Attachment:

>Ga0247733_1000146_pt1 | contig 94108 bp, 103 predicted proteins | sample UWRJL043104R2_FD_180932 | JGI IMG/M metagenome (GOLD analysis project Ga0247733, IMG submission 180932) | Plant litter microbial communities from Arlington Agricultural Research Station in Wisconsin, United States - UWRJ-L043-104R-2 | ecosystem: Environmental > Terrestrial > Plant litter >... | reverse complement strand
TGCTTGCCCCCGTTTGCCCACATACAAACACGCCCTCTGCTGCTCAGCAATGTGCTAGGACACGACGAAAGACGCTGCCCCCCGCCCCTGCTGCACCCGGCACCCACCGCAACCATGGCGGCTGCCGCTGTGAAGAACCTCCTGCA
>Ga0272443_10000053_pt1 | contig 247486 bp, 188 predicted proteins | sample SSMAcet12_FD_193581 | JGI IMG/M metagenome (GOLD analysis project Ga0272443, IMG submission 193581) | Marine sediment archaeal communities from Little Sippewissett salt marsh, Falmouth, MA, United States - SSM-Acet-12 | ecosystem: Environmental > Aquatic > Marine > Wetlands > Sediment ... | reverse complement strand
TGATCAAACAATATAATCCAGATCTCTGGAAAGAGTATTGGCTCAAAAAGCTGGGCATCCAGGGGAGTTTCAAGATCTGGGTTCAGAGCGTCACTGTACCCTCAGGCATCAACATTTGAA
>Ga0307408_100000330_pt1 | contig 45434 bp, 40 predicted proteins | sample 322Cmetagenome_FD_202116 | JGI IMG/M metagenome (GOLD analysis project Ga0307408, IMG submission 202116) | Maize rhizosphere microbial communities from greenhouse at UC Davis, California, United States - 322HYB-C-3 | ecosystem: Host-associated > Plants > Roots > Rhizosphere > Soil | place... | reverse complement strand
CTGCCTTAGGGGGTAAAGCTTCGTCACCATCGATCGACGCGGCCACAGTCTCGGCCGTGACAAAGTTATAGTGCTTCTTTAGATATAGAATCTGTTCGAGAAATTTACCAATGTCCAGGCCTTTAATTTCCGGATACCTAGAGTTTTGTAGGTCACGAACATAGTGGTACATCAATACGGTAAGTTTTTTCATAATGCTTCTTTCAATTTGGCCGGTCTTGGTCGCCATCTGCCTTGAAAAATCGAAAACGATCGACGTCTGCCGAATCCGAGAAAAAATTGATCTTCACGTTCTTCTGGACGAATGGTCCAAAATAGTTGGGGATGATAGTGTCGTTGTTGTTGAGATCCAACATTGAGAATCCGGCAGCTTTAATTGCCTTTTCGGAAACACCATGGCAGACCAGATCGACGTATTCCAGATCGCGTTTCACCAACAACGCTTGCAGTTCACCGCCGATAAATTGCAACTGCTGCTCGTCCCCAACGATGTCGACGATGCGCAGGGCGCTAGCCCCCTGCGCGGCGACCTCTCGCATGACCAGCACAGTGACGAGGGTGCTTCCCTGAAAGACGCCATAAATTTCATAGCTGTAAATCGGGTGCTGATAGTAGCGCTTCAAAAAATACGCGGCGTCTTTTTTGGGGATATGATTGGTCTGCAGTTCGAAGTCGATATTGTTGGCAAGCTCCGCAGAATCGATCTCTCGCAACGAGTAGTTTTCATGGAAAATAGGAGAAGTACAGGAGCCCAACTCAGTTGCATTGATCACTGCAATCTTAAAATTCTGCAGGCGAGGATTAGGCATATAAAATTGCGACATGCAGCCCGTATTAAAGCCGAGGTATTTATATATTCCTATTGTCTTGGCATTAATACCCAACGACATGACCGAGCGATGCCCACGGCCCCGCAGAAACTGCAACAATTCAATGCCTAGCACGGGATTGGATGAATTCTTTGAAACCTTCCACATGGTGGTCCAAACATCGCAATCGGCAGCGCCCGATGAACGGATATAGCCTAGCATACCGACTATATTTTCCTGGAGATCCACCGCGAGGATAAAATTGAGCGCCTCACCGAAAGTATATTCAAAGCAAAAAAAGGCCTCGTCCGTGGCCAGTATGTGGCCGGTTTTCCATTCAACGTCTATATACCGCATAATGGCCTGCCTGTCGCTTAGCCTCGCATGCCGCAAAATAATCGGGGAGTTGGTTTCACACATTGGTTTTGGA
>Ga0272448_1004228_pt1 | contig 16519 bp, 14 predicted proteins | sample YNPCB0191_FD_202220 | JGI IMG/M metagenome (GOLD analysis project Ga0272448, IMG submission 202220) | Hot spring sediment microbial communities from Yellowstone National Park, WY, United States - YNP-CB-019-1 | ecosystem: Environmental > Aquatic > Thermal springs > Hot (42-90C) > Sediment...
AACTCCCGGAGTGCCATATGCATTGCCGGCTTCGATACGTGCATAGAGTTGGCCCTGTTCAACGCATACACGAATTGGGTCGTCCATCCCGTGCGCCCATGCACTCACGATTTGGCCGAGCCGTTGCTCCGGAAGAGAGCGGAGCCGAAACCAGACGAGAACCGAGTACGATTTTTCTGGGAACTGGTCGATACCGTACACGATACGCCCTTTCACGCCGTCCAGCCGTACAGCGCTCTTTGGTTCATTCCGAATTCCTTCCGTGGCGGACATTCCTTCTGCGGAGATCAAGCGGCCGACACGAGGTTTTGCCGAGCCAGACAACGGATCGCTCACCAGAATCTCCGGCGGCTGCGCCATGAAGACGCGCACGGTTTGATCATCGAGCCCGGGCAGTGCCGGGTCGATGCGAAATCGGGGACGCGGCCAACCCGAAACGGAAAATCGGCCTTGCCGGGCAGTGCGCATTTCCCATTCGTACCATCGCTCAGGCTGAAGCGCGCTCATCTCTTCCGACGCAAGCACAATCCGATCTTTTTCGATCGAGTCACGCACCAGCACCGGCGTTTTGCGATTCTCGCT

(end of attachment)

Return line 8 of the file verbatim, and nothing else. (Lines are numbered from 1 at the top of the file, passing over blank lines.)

AACTCCCGGAGTGCCATATGCATTGCCGGCTTCGATACGTGCATAGAGTTGGCCCTGTTCAACGCATACACGAATTGGGTCGTCCATCCCGTGCGCCCATGCACTCACGATTTGGCCGAGCCGTTGCTCCGGAAGAGAGCGGAGCCGAAACCAGACGAGAACCGAGTACGATTTTTCTGGGAACTGGTCGATACCGTACACGATACGCCCTTTCACGCCGTCCAGCCGTACAGCGCTCTTTGGTTCATTCCGAATTCCTTCCGTGGCGGACATTCCTTCTGCGGAGATCAAGCGGCCGACACGAGGTTTTGCCGAGCCAGACAACGGATCGCTCACCAGAATCTCCGGCGGCTGCGCCATGAAGACGCGCACGGTTTGATCATCGAGCCCGGGCAGTGCCGGGTCGATGCGAAATCGGGGACGCGGCCAACCCGAAACGGAAAATCGGCCTTGCCGGGCAGTGCGCATTTCCCATTCGTACCATCGCTCAGGCTGAAGCGCGCTCATCTCTTCCGACGCAAGCACAATCCGATCTTTTTCGATCGAGTCACGCACCAGCACCGGCGTTTTGCGATTCTCGCT